Models 2 and 3 were constructed by adding the party identification and democratic values as the main explanatory variables for each model. The main explanatory variables for Model 2 were the four party identification variables, including an 11-point scale of the attachment to the Democrat Party, Pheu Thai Party, Phumjaithai Party, and Chart Thai Pattana Party, in which 0 meant feeling not close to this party and 10 meant feeling very close to this party, with higher values indicating a closer attachment to each political party.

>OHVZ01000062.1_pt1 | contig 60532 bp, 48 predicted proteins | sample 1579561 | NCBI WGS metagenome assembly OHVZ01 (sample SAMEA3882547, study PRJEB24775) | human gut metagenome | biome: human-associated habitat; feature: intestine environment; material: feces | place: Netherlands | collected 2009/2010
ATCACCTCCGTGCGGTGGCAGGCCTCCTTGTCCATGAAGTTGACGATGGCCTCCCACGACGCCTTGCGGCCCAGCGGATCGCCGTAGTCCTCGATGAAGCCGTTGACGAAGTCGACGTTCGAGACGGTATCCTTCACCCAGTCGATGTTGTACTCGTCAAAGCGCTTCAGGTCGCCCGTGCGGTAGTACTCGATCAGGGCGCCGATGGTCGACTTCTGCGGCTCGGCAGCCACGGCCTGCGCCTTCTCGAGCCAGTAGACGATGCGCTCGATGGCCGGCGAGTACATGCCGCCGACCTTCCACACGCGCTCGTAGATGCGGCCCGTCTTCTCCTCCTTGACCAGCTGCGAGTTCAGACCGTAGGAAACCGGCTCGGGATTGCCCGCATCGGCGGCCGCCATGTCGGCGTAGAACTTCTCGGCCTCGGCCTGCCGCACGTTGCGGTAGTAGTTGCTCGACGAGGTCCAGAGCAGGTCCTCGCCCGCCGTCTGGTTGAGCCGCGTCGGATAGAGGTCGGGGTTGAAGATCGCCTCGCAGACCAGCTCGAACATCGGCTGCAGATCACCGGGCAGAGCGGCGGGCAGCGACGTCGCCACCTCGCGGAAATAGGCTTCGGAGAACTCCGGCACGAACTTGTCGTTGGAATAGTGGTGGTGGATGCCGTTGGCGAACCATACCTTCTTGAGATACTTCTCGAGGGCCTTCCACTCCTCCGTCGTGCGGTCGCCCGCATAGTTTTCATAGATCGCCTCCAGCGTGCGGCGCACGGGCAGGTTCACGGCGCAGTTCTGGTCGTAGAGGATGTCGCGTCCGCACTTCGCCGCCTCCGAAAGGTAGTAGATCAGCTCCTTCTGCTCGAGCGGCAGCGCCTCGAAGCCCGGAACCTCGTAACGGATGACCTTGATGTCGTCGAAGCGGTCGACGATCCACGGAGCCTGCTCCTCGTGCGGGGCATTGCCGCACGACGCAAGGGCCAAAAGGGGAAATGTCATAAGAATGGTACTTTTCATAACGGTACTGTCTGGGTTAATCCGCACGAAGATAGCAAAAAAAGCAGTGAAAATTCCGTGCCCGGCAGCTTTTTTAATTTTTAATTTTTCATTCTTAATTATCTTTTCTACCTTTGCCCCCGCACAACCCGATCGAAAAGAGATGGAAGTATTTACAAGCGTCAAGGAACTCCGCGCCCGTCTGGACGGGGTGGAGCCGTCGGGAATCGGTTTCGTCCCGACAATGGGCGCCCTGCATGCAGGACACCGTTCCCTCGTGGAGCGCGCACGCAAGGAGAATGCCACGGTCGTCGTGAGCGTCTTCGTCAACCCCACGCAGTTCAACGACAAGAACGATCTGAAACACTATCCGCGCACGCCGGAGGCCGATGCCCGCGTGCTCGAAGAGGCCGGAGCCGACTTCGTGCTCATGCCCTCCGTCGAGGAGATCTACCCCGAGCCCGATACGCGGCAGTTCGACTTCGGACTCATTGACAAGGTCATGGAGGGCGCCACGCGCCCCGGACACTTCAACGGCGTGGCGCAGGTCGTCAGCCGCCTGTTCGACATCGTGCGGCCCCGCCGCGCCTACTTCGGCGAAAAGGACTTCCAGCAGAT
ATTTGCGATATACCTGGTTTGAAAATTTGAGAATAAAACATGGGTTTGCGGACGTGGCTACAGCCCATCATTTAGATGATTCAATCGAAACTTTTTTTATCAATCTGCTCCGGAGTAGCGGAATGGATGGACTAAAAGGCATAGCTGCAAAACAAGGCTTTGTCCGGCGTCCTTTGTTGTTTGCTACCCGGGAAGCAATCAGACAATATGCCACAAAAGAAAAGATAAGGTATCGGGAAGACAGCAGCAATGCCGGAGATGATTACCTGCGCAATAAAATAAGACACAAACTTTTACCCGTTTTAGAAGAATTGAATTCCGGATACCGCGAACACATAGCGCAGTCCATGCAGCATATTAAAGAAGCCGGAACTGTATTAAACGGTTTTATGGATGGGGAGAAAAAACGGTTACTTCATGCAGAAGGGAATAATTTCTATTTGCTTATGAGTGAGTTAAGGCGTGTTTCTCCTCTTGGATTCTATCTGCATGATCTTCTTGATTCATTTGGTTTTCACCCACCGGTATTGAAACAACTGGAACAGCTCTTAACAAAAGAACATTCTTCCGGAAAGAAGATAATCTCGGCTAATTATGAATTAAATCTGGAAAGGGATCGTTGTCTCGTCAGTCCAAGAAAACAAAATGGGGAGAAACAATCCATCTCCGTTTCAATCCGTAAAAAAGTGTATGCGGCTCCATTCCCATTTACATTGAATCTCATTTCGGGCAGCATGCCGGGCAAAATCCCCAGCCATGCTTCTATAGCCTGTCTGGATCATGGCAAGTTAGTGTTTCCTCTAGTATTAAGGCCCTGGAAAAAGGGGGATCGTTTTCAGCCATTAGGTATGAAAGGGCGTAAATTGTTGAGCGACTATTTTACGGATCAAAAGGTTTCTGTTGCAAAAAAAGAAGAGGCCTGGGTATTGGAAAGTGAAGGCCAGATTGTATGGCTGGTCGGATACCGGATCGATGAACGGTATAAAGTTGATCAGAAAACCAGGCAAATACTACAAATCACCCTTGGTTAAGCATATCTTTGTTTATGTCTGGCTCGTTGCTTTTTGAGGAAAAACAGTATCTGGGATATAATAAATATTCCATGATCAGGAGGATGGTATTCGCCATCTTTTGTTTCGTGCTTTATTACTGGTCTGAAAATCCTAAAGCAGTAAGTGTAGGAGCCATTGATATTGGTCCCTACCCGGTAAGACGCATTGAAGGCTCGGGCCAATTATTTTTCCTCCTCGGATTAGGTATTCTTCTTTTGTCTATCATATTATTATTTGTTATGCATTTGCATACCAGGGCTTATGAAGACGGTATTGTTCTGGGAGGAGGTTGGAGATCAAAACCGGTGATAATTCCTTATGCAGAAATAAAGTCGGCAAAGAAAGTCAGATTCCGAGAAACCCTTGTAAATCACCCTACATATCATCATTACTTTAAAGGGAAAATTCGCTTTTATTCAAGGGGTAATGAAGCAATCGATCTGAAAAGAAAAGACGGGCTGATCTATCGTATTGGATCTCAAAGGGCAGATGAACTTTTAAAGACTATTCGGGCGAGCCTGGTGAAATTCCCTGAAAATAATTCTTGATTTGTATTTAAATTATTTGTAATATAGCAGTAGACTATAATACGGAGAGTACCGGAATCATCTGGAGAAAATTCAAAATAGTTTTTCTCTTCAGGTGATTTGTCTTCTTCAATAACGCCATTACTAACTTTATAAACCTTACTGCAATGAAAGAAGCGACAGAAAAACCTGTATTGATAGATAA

The main explanatory variables for Model 3 were the democratic values, which were measured using the four survey questions, asking whether the respondents strongly agreed (3), agreed (2), disagreed (1), or strongly disagreed (0) with the statements that provided insight into the four democratic principles that are the controversial issues between the parties alienated by conflict —(1) elections, (2) political ethics, (3) rule of law, and (4) redistribution through vote buying. Regarding elections, the respondents were asked how strongly they agreed with the following statement: “Competitive and periodic elections are a necessary and indispensable element of sustained efforts to maintain the right of everyone to take part in the government of their country.” In terms of political ethics, the respondents were asked how strongly they agreed with the following statement: “Thailand needs an ethical leader, regardless of how they get into power, to take the country back from the corrupt politicians.” Regarding rule of law, the respondents were asked how strongly they agreed with the following statement: “When the country is facing a difficult situation, it is okay for the government to disregard the law in order to deal with it.” Further, regarding redistribution, the respondents were asked how strongly they agreed with the following statement: “Elections based on vote-buying by offering money to legitimate voters are a beneficial aspect of Thai politics, because it is a matter of income distribution to Thai people.”